April 2007

Liz Miller

hollywood madam

The Short Story Writ Big Screen: Stephanie Harrison's Adaptations Collection

What length material makes for the best sort of adaptation source? This question comes up all the time (at least in my line of work). After all, while the novel is a common source for film adaptations, it's hard to condense most novels without losing whatever unique element gives them their spark. Novellas have potential in terms of length -- but who the hell reads novellas? (That is, aside from my distinguished colleague.) I don't mean to slander the format, but it is an awkward length, and not a terribly popular one.

Most of the great adaptations have found their success in adding to the material, as opposed to subtracting. Fiction, after all, is at its best when it is at its least-diminished. So it's little surprise that any number of movies began life as a short story. Short stories are easy to read, and communicate their concepts quickly. It's a format that is nothing but potential and promise, jewels of ideas coming together with sharp efficiency.

I spend a lot of time in search of source material for these columns, but there's one collection that makes my job supremely easy. The best compliation of great short stories in their pre-adapted state, is Adaptations: From Short Story to Big Screen, edited by Stephanie Harrison. Bringing together thirty-five stories from a wide variety of genres and time periods, it's a fantastic survey not only of the possibilities short stories offer, but the breadth of American film inspired by them.

I use the word inspired because that's just what the majority of these stories are -- inspiration. In reading through these stories, it's fun to not only see the differences between text and film, but see where the text is only a small portion of the actual film. For example, the story "Shoeless Joe Jackson Comes To Iowa" only encompasses a small fraction of the actual plot of Field of Dreams: quite literally all that happens is Shoeless Joe's ghostly arrival on the cornfield ballpark. However, the story also contains the film's most famous lines: "If you build it, he will come" and "Is this Heaven?" "No, it's Iowa." Not quite the tearjerker you'd expect from the source of Phil Alden Robinson's feature adaptation, but Robinson has two hours of your time on his side.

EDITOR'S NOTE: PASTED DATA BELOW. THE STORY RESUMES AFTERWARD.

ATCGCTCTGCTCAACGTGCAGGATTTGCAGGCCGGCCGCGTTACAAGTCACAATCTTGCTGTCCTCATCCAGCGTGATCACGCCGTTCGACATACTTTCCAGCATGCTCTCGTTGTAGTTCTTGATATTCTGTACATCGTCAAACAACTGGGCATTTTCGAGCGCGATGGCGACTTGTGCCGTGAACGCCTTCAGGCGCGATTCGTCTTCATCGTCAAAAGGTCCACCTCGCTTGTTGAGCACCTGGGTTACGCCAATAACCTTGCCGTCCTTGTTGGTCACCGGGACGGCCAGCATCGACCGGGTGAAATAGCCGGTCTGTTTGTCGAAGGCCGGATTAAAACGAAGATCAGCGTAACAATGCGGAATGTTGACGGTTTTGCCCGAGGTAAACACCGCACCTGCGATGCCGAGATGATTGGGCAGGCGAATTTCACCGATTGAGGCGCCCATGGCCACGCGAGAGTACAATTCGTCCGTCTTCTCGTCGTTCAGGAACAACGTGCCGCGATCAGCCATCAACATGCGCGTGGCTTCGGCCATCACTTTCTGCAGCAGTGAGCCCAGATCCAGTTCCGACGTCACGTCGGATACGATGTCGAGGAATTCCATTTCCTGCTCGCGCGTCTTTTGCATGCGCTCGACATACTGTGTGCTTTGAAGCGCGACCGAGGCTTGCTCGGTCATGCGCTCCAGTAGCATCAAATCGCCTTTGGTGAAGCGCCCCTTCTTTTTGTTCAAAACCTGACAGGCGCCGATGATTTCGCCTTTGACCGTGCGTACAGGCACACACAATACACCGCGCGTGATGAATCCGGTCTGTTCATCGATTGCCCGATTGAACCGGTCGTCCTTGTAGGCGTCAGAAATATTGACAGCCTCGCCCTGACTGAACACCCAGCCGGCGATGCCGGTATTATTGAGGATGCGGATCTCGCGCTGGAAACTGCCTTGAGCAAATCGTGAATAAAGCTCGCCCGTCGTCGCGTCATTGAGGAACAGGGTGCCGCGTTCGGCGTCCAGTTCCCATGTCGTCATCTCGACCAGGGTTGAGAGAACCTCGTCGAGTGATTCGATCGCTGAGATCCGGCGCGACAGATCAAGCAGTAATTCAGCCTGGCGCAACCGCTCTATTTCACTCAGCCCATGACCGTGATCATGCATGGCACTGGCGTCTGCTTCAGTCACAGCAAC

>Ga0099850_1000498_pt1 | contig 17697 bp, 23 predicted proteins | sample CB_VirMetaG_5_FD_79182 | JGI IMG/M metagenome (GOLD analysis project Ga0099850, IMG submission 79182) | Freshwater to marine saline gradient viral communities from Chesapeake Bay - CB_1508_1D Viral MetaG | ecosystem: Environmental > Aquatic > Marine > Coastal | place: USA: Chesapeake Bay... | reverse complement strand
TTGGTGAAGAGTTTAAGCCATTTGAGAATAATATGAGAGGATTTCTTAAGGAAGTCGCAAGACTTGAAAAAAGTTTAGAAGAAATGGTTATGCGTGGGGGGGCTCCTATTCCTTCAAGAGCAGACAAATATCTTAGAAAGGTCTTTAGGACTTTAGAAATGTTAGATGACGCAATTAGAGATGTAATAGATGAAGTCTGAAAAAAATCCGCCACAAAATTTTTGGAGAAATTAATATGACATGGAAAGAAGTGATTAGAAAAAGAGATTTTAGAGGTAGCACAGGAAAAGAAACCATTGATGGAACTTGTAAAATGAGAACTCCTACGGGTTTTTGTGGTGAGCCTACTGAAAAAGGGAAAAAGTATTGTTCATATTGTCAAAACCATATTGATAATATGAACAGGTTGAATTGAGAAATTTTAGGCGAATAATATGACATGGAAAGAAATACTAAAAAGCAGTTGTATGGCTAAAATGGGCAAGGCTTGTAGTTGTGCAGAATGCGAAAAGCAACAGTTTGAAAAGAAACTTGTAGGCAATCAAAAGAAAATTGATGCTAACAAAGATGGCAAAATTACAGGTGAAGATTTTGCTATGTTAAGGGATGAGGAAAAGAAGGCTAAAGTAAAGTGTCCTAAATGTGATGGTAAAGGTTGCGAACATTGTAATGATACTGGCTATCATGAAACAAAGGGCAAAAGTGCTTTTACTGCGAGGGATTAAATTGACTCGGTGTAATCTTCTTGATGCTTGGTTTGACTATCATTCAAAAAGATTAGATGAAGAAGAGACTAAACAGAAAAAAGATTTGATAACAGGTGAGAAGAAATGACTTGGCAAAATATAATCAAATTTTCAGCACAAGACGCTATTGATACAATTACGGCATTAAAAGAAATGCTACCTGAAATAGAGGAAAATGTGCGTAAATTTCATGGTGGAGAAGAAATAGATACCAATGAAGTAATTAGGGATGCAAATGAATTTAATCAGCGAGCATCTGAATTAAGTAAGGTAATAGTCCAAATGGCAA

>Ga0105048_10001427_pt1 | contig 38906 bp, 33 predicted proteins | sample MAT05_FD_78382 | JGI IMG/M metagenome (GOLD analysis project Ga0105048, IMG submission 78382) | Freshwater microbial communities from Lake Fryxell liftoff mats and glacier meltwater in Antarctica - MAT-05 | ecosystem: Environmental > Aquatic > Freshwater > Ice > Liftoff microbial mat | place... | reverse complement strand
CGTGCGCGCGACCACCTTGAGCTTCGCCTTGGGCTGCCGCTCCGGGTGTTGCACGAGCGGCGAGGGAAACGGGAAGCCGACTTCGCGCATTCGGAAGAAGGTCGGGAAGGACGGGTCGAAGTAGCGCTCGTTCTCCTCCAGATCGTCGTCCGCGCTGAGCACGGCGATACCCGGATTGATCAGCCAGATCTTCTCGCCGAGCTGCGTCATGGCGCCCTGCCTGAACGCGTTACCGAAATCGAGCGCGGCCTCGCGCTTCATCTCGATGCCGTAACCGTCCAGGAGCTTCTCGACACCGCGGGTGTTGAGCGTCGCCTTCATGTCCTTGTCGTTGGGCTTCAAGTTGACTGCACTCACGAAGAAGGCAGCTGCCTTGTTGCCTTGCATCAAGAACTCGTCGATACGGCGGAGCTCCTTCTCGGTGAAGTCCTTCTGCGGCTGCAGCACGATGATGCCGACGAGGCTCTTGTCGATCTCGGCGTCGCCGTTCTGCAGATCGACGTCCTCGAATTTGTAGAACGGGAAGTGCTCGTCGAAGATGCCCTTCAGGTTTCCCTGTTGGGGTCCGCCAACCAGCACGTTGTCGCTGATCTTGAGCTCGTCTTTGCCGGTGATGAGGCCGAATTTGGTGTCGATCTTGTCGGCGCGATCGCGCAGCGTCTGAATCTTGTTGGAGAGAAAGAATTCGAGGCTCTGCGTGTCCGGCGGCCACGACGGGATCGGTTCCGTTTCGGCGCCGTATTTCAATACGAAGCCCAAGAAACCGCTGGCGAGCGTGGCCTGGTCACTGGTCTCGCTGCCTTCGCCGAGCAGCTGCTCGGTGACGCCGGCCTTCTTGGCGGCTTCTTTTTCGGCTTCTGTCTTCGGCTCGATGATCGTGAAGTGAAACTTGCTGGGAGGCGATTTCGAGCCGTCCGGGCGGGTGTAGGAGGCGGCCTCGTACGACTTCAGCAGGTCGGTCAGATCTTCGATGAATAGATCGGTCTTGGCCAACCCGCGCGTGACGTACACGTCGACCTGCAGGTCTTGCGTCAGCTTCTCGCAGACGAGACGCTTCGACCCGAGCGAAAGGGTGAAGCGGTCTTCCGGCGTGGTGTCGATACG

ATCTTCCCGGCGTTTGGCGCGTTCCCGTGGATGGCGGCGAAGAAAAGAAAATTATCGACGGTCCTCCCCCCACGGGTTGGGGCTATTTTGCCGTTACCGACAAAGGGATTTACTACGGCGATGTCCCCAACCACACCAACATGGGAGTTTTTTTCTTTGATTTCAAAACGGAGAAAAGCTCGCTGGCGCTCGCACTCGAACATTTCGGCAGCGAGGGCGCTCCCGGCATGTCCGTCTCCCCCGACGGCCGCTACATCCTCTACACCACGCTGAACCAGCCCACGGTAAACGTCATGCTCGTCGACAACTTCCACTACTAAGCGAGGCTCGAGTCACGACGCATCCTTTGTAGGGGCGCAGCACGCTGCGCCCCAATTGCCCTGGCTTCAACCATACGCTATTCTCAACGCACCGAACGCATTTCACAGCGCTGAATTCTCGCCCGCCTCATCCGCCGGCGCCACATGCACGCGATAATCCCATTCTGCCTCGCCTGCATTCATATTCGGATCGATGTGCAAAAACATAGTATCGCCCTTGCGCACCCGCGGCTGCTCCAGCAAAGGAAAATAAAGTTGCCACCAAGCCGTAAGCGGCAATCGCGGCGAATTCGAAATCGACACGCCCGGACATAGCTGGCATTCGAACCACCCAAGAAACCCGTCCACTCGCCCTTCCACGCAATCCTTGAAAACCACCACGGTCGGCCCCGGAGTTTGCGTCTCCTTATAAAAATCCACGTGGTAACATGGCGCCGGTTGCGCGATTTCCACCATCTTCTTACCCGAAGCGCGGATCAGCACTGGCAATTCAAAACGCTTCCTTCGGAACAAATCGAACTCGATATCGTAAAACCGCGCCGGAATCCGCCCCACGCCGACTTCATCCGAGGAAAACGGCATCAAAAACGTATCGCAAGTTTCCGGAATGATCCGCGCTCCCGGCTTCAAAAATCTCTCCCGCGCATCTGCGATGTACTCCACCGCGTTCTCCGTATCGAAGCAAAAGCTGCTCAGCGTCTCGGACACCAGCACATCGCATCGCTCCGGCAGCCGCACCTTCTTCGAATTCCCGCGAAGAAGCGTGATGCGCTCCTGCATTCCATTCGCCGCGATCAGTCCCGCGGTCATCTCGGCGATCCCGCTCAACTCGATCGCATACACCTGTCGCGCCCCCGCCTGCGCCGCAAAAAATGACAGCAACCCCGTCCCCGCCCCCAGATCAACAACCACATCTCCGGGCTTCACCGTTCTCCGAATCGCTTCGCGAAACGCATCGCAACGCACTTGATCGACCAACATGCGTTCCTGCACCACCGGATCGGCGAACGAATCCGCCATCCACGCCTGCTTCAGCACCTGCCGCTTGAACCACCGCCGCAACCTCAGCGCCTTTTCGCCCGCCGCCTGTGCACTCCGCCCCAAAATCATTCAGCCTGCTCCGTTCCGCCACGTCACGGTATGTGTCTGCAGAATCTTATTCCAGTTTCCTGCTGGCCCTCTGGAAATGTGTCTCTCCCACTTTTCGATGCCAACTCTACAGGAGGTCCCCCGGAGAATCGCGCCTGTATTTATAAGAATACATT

Adaptations is organized by genre, and Harrison prefaces each section with an interesting, if slightly overwritten, essay containing context and backstory. Her analysis of the interactions between Stanley Kubrick, Steven Spielberg, Brian Aldiss (writer of "Supertoys Last All Summer Long," basis for the film A.I.), Arthur C. Clark (writer of "The Sentinal," which began the endless conversations with Kubrich which lead to 2001: A Space Odyssey) does a great job of establishing the collaboration involved in translating a story from page to screen -- something absolutely key to the adaptation process.

By far the greatest pleasure offered by the book is the impossible-to-find origin of the film All About Eve, a dry little story by Mary Orr entitled "The Wisdom of Eve." It's fascinating to see how much Joseph L. Mankiewicz's script borrowed from Orr's original text, in terms of both character and tone. With the exception of some slight name changes, each beat of the drama (older actress threatened by a younger and more sinister model) is found within. Adaptations could literally fuel a year's worth of my columns, but instead I invite you to go pick up a copy and start forming your own opinions. See how inspiration strikes filmmakers, how the smallest piece of prose can prove to be the seed of something larger and greater. Go and see. And enjoy some damn fine yarns, while you're at it. A good story is a good story, after all. No matter the length.